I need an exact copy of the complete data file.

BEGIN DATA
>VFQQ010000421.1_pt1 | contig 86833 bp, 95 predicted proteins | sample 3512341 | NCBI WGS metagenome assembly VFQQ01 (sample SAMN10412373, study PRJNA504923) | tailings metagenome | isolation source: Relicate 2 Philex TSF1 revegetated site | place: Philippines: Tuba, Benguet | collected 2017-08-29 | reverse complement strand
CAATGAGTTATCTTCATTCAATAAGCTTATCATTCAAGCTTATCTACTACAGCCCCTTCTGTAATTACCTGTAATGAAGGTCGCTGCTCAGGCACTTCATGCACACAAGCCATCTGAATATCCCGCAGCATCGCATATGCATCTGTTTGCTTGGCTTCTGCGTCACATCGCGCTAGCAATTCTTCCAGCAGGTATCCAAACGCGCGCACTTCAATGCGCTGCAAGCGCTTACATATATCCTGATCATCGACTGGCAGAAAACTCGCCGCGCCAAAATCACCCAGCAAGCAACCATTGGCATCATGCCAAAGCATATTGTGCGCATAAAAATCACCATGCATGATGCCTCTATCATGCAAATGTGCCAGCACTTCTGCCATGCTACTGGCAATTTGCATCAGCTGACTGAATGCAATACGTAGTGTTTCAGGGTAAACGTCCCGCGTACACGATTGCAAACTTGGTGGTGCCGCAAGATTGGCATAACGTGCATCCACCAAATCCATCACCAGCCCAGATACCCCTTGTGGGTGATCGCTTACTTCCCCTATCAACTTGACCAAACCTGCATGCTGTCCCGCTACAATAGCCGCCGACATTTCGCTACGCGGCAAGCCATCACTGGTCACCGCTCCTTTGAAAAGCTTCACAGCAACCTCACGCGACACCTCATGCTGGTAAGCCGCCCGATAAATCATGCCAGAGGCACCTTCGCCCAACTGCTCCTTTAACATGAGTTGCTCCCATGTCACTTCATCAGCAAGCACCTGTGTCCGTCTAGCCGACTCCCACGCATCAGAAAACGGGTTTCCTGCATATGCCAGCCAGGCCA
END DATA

>VFQQ010000421.1_pt1 | contig 86833 bp, 95 predicted proteins | sample 3512341 | NCBI WGS metagenome assembly VFQQ01 (sample SAMN10412373, study PRJNA504923) | tailings metagenome | isolation source: Relicate 2 Philex TSF1 revegetated site | place: Philippines: Tuba, Benguet | collected 2017-08-29 | reverse complement strand
CAATGAGTTATCTTCATTCAATAAGCTTATCATTCAAGCTTATCTACTACAGCCCCTTCTGTAATTACCTGTAATGAAGGTCGCTGCTCAGGCACTTCATGCACACAAGCCATCTGAATATCCCGCAGCATCGCATATGCATCTGTTTGCTTGGCTTCTGCGTCACATCGCGCTAGCAATTCTTCCAGCAGGTATCCAAACGCGCGCACTTCAATGCGCTGCAAGCGCTTACATATATCCTGATCATCGACTGGCAGAAAACTCGCCGCGCCAAAATCACCCAGCAAGCAACCATTGGCATCATGCCAAAGCATATTGTGCGCATAAAAATCACCATGCATGATGCCTCTATCATGCAAATGTGCCAGCACTTCTGCCATGCTACTGGCAATTTGCATCAGCTGACTGAATGCAATACGTAGTGTTTCAGGGTAAACGTCCCGCGTACACGATTGCAAACTTGGTGGTGCCGCAAGATTGGCATAACGTGCATCCACCAAATCCATCACCAGCCCAGATACCCCTTGTGGGTGATCGCTTACTTCCCCTATCAACTTGACCAAACCTGCATGCTGTCCCGCTACAATAGCCGCCGACATTTCGCTACGCGGCAAGCCATCACTGGTCACCGCTCCTTTGAAAAGCTTCACAGCAACCTCACGCGACACCTCATGCTGGTAAGCCGCCCGATAAATCATGCCAGAGGCACCTTCGCCCAACTGCTCCTTTAACATGAGTTGCTCCCATGTCACTTCATCAGCAAGCACCTGTGTCCGTCTAGCCGACTCCCACGCATCAGAAAACGGGTTTCCTGCATATGCCAGCCAGGCCA